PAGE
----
There’s something different about Mary Benson... “I’ve changed in my life and lifestyle, and in the person I am becoming,” says the Yorkshire designer. “With a baby, everything changes, and I feel like I am able to see clearly what I want now.”
Since she was 16, Mary’s mesmerising, utterly unignorable work has attracted attention and acclaim, first featured 10 years ago on TV by Mary Portas, and then creating beautiful, fantastical printed pieces to be worn on stage by Rita Ora, Paloma Faith and Ellie Goulding.
Now Mary is taking her wonderful world of design to a broader market, creating clothes and accessories that resonate with a wider mix of ages and shapes. “Even though people my mum’s age really appreciated them and liked the artwork, they’d never wear one of my slinky slip dresses,” she says. “I thought, you know what, I want people to wear my clothes, not just be sent out for press loans for a photo shoot.”
And so there has been a rebrand – her label is now simply called MARY – and the focus is on beautiful, vibrant, wearable dresses. “I just love dresses and that’s what I am about,” she says. “It’s a really good canvas for my prints.”
Mary works with a stable of classic dress shapes, which she alters for new collections. “It means I can easily adapt them and make new ones all the time and be really creative,” she says. This latest collection, launched at the most recent London Fashion Week, is called In Bloom, and Mary has collaborated with photographer Tom Joy on this shoot especially for the Yorkshire Post Magazine, on location near her home in Hackney, and modelling her designs herself. She says: “Before, I’ve always been shy and reserved. Since I’ve had a baby, I feel really confident, out of nowhere. I feel like I don’t have to look a certain way any more. I can just be who I am. The brand is supposed to be the epitome of me and what I’m about.”
Mary is from Seacroft in Leeds, and her parents, Christine and Fred, have been her constant support ever she began making and selling bags and bows to her friends at Corpus Christi High School. In 2008 she featured on the BBC’s Mary Queen of Shops and later that year, opened a pop-up shop called Pieces of Eight at Clarence Dock in Leeds, with seven friends, including fashion designer (and Vivienne Westwood muse) Matty Bovan. She studied at Leeds College of Art before moving to London in 2009 to do a Fashion Design BA at the University of Westminster, winning a placement with Alexander McQueen, working for Richard Nicoll at weekends and going to Paris Fashion Week with Vivienne Westwood. Her graduate collection took the hero finale slot at her university’s end-of-year showcase. Since then there have been more collections and collaborations, including ones with footwear designer Terry de Havilland and milliner Stephen Jones. Last Christmas she created an accessories collection for Asos.
But when the dizzying pace of fashion took its toll, around two years aso, stress and depression led Mary to decide it was time to take stock, scale down her workload and find a new balance in her life. Now 28, she lives with her partner, Tadgh, who has just opened his own pub, the Greenwich Pensioner, in Poplar. He is also a talented artist, and they fell in love while drawing together in-between bar shifts. Their baby son, Zephan, was born a year ago.
“It’s quite grounding,” says Mary, who helps at the pub when she can, especially with artwork. Zephan accompanies her everywhere. “He comes to all my meetings. I take him to all the fabric shops and he loves it, because there’s so much going on, the photo shoots, the colours, the prints. I’m trying to teach him to draw as well, so he’s copying the way that I put pencil on paper. I don’t ever want him to be bored or feel like he’s being left out.”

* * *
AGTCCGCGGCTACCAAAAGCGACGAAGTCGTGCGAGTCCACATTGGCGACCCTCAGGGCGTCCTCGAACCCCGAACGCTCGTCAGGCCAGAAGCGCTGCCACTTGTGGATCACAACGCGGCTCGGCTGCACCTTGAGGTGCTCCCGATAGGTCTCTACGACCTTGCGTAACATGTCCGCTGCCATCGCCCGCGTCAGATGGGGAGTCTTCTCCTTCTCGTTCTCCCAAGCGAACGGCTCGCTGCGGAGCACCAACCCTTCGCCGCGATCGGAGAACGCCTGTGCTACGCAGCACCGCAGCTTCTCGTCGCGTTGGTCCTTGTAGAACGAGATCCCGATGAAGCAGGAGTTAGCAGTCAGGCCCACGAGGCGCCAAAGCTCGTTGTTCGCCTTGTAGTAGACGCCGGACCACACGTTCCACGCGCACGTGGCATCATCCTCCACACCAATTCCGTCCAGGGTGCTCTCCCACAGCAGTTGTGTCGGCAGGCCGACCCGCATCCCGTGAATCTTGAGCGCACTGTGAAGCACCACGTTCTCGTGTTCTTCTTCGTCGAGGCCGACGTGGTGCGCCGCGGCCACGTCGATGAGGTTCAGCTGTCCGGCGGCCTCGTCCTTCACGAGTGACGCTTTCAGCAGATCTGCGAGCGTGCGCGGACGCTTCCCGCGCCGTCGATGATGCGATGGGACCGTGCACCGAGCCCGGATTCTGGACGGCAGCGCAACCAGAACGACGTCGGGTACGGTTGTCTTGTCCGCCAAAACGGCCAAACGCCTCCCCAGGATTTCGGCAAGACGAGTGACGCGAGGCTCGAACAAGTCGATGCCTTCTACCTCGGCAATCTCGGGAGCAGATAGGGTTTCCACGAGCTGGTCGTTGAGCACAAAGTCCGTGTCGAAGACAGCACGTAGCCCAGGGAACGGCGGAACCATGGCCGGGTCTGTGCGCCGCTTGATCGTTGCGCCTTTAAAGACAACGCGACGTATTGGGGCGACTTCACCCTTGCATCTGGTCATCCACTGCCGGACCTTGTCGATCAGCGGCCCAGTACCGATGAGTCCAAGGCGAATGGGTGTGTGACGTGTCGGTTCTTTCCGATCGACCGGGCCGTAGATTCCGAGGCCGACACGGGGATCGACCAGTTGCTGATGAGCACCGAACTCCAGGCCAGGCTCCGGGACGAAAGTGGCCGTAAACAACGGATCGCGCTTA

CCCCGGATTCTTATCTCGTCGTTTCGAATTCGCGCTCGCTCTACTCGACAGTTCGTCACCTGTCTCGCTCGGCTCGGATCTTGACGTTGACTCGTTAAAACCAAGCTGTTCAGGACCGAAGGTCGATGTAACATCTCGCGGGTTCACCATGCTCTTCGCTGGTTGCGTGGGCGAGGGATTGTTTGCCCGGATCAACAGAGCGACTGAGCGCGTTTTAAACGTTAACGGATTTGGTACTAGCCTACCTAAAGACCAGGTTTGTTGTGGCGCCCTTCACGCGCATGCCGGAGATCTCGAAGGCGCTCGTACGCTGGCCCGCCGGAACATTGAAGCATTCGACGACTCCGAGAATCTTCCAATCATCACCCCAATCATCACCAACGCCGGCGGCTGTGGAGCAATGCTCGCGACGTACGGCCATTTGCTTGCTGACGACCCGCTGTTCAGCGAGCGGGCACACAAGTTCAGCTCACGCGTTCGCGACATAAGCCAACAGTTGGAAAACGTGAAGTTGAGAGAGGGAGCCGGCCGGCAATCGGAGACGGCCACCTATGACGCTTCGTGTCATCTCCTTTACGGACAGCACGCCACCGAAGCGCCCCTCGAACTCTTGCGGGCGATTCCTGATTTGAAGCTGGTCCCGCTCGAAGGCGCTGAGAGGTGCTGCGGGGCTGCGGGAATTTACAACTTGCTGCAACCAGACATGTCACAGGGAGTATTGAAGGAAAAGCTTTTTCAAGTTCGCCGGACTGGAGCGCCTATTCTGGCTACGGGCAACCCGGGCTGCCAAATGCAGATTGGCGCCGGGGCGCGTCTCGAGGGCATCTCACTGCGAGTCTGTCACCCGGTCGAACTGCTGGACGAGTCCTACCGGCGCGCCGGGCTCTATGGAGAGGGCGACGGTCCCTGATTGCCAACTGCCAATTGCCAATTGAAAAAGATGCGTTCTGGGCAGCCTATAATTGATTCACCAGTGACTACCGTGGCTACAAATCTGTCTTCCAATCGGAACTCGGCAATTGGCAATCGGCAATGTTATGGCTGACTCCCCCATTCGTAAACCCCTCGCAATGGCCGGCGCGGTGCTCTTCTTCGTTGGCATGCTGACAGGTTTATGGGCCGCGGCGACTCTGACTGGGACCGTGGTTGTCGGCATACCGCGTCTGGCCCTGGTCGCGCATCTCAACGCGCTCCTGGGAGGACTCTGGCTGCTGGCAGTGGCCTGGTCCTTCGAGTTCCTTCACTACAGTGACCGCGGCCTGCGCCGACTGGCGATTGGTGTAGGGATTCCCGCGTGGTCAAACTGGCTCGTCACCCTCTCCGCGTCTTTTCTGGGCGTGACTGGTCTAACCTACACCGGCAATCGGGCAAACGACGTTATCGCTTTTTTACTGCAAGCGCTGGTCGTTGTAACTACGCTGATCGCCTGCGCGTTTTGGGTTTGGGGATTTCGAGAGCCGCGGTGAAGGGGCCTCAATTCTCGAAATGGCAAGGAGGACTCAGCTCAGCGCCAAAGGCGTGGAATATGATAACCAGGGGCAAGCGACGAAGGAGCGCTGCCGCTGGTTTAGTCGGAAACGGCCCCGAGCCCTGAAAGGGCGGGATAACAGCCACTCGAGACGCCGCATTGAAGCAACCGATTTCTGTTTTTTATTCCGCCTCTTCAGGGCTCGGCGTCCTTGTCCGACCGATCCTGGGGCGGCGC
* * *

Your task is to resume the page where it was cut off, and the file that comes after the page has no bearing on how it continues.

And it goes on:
Mary has collaborated with her friend, Radio 1 DJ Gemma Cairney, on a limited- edition beret collection, sourcing 500 vintage berets from Blue Rinse Vintage in Leeds and upcycling them in London, with Mary hand-drawing Gemma’s empowering statements in glitter vinyl. The pair are donating five per cent of profits to the Young Minds charity. They met years ago when Gemma asked Mary to make her a holographic print jacket for Glastonbury. “Since that, we’ve kept collaborating. She’s got really good ideas,” says Mary.
Time away has clearly allowed her to reinvent herself with a fresh new focus. “I’m not going to do the whole London Fashion Week schedules any more, because it doesn’t work for me,” she says. “As a creative person, I do a collection, I love it, I’m so excited about it, and then, with the fashion calendar, I’m told I have to wait six months to sell it, by which time people have moved on, seen it, and I’m just stuck in limbo, bored silly. I think a lot of designers are going with this direct-to-customer model because it makes sense now the internet has taken over. If you upload something onto Instagram or your website, they want it there and then. It makes my life more exciting and it makes my brand easier to manage.”
So Mary will launch smaller, more frequent collections of five or six pieces. Everything is made in the UK, and she works with “an amazing seamstress” on samples, then gets everything printed and manufactured in London. As well as the key dresses, there are also skirts, tees, jackets, jumpsuits, cute bags and turbans created with Stephen Jones. Everything is sold online on Mary’s website.
She keeps her feet on the ground with regular visits home with Tadgh and Zephan to Yorkshire to see family and her parents, who now live in Knaresborough.
“I do feel really grown up,” she says. “I’m really embracing getting older. I’ve got a few grey hairs now, and wrinkles. I don’t even care. I love it.”
Mary’s designs can be bought at www.marybenson.london. Instagram @marybensonlondon